With the world reopening and social connections blossoming, it’s a good time to think about one of the more dreaded parent topics: The Birds and The Bees, a.k.a. Sex. As a Child & Adolescent Therapist and Sex Educator, it is my goal to help parents get more comfortable with having these talks with their children. Talking to kids about sex, sexuality, and relationships can feel like some of the most uncomforatble conversations we may have as parents. However, as Kim Cavill, creator of the Six Minute Sex Ed podcast, said, “We don’t get to choose whether or not young people learn about sex. We get to choose how they learn about sex.” Without us, kids will learn about sex but they may turn to less-than-helpful sources. Studies have shown that adolescents are more likely to delay initiating sexual intercourse if they feel comfortable communicating with their parents about sexual health. We all want to be the person our kids come to with questions and concerns, but how do we become that askable adult?
Some things to keep in mind when talking to your kids about sex:
- This will not be a one time conversation: Go into this knowing that this won’t be a one-off chat. The best way to approach this topic is with a series of conversations, each meeting your child where they are developmentally.
- Answer their questions: As you start these conversations, your child may have questions. Sometimes these questions will be ones you can answer right away, others will require some thinking and/or research. It’s OK to tell them you don’t know. You are not expected to know everything, no one is.
- Think about your own feelings and values: Knowing the feelings you bring to the table will help you validate your child’s thoughts and feelings.
- Learn the correct terminology for body parts and functions: This will allow your child to learn correct terminology too. Slang is confusing and may mean different things to different people.
- Have a conversation: Let this conversation be a two-way street. Listen to your child and validate their understanding even if they do not share the same perspective as you.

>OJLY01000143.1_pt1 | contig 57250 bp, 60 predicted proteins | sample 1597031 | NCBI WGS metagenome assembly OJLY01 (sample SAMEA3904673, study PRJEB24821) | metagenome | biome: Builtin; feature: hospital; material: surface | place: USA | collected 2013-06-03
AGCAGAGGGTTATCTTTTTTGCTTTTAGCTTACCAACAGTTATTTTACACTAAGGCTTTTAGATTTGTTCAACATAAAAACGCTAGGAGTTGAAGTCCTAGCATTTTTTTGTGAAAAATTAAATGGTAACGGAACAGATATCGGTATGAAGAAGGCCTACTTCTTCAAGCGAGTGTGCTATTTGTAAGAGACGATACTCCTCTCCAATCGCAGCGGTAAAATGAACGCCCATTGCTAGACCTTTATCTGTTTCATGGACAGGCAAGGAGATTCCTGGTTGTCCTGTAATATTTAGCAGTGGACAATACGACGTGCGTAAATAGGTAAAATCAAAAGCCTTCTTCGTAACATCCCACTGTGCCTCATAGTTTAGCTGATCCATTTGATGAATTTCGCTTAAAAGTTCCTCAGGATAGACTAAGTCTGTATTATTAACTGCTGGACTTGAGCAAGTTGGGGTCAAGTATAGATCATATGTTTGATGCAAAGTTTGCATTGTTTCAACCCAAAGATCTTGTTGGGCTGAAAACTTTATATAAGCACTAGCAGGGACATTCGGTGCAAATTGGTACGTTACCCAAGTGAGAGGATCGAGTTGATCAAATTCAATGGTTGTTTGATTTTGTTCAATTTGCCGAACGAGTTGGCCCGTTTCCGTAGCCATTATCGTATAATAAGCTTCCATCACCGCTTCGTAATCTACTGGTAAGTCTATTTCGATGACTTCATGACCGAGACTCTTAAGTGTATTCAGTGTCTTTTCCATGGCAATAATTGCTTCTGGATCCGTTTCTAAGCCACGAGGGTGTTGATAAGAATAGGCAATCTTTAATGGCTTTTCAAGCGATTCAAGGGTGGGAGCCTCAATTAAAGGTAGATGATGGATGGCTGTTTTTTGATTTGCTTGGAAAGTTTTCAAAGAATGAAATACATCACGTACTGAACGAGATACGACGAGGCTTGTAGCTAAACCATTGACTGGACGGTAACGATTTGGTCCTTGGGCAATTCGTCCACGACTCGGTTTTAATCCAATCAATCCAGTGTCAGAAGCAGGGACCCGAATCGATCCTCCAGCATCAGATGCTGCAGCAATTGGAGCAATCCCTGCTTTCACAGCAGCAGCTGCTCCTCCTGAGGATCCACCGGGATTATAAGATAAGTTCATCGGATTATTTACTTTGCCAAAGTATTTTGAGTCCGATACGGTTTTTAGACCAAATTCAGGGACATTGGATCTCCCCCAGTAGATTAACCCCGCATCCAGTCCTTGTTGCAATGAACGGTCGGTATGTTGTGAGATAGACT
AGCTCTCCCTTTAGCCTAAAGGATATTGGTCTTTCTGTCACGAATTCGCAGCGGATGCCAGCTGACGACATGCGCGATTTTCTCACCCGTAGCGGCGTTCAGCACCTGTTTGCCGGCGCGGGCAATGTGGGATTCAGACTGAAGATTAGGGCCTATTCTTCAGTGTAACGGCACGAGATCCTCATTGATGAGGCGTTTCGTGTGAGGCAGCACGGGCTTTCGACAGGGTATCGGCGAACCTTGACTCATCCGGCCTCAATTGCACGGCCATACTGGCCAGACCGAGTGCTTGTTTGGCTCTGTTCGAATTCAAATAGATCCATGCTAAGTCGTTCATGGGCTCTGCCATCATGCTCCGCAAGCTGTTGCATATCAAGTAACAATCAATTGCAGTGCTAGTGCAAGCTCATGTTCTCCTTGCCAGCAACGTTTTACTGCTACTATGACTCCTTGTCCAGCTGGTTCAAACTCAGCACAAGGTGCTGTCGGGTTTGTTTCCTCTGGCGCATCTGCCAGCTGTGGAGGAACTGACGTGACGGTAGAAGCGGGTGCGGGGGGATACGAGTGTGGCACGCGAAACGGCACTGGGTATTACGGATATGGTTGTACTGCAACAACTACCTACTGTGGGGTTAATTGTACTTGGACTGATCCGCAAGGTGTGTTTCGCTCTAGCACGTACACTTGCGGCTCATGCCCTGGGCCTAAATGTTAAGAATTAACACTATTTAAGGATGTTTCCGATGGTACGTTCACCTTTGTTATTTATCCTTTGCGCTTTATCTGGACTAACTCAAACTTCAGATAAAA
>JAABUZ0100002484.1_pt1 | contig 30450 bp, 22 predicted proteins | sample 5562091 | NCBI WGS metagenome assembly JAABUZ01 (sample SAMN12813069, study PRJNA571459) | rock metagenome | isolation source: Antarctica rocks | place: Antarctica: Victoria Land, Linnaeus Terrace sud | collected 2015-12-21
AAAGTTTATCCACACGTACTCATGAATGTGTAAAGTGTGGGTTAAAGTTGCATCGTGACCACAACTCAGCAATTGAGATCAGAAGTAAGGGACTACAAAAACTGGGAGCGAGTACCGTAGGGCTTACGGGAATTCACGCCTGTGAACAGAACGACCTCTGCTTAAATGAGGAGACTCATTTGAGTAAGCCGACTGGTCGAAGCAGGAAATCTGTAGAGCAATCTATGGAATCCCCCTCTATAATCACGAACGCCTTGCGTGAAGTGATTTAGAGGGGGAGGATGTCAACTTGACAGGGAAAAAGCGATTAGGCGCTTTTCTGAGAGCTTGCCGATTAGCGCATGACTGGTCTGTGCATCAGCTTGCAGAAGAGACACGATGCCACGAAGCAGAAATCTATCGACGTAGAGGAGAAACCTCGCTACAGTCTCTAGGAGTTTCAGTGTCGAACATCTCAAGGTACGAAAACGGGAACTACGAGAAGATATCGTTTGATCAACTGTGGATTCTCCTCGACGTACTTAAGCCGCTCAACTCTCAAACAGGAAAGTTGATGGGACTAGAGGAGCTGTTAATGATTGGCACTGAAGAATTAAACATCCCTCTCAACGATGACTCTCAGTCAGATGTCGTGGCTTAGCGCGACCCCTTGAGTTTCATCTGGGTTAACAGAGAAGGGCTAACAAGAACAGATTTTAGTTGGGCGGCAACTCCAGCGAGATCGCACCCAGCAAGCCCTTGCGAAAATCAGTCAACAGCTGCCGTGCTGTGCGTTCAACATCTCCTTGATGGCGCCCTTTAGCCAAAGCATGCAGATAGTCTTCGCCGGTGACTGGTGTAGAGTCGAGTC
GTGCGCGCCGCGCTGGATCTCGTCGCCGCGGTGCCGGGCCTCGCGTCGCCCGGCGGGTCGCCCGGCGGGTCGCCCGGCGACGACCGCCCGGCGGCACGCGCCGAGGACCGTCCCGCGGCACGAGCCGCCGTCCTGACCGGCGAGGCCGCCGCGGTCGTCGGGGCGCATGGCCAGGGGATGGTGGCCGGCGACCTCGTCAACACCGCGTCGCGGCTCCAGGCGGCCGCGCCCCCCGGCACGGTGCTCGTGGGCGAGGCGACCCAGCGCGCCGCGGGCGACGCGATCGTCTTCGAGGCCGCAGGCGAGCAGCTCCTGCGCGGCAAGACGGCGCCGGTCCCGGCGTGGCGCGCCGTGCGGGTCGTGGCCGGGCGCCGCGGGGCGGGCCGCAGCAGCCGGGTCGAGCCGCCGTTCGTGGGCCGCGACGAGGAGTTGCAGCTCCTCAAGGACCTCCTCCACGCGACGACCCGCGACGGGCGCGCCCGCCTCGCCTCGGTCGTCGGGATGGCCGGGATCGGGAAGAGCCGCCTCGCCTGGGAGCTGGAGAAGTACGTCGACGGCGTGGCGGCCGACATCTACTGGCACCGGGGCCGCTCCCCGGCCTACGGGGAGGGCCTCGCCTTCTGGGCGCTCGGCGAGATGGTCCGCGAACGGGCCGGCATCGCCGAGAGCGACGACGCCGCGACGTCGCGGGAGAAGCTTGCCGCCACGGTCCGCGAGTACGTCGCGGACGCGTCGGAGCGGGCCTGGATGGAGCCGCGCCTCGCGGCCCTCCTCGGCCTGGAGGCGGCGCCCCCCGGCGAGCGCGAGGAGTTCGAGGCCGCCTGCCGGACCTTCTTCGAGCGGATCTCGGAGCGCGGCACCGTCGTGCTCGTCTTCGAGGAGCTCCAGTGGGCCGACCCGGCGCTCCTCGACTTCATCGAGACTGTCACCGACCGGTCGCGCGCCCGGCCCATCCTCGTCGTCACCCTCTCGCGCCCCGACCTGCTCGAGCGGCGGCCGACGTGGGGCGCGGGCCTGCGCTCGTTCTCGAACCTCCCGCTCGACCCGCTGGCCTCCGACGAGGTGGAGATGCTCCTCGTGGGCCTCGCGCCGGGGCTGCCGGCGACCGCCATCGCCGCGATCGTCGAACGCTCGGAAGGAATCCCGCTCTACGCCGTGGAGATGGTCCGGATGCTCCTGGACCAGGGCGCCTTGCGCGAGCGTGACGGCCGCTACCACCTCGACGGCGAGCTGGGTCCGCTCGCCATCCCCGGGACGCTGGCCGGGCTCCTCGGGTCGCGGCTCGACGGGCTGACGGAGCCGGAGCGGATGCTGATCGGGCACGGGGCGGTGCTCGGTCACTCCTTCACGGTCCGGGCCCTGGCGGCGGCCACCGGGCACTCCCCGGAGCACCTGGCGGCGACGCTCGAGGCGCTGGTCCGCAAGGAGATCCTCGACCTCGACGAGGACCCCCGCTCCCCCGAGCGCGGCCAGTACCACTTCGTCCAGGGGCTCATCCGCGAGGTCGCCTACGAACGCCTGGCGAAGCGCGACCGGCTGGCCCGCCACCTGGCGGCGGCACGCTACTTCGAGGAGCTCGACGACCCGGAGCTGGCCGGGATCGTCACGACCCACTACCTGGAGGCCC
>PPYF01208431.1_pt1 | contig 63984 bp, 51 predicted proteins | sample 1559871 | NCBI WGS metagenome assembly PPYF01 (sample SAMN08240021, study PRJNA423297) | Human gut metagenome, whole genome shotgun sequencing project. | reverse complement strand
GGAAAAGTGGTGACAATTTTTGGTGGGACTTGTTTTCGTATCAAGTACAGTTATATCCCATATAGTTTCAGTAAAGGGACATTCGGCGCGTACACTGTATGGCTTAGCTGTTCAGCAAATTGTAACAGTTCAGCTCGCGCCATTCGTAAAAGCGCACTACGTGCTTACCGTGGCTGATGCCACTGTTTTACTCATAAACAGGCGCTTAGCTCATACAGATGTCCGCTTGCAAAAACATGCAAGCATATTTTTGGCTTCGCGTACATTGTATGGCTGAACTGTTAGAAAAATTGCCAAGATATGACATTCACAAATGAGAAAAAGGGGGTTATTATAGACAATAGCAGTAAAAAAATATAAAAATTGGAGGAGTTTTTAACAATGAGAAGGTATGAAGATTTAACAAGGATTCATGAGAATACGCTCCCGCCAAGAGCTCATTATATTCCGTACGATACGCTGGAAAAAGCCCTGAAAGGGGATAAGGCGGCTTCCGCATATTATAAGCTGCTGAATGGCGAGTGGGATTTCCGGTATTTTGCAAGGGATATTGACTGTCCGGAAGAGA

- Use teachable moments: As you are watching tv, movies, or listening to the radio, use relevant moments from shows, movies, and pop culture as opportunities for conversation.
When you’re ready, below are a list of resources for parents about how to start the conversation and where to get help with questions, as well as a few kids-specific resources.
Websites for Parents:
Sex Positive Families – this site is full of resources for kids and families, curated by topic and age
Talk with Your Kids – website dedicated to helping parents have conversations about health and relationships
Planned Parenthood – parent resource guide curated by topic and age
Six Minute Sex Ed – short episodes about all things sex, sexuality, and sexual health
Amaze – collection of cartoon videos for youth as well as a pledge and guide to becoming an askable parent
Advocates for Youth – health information fact sheets and advocacy on behalf of inclusive sexual health education
Books for Parents:
Raising a Child Responsibly in a Sexually Permissive World by Sol Gordon and Judith Gordon
Beyond the Big Talk: A Parent’s Guide to Raising Sexually Healthy Teens by Debra Haffner
Sex & Sensibility: The Thinking Parent’s Guide to Talking Sense About Sex by Deborah Roffman
Talk to Me First: Everything You Need to Know to Become Your Kids’ “Go-To” Person about Sex by Deborah Roffman
Websites for Youth:
Scarleteen – articles for teens and adults about a range of sexual health, gender, sexuality, and relationship topics
Amaze – a collection of cartoon videos covering all topics related to puberty, sex, sexuality, and relationships
Books for Youth:
Wait, What?: A Comic Book Guide to Relationships, Bodies, and Growing up by Heather Corinna and Isabella Rotman
S.E.X., second edition: The All-You-Need-To-Know Sexuality Guide to Get You through Your Teens and Twenties by Heather Corinna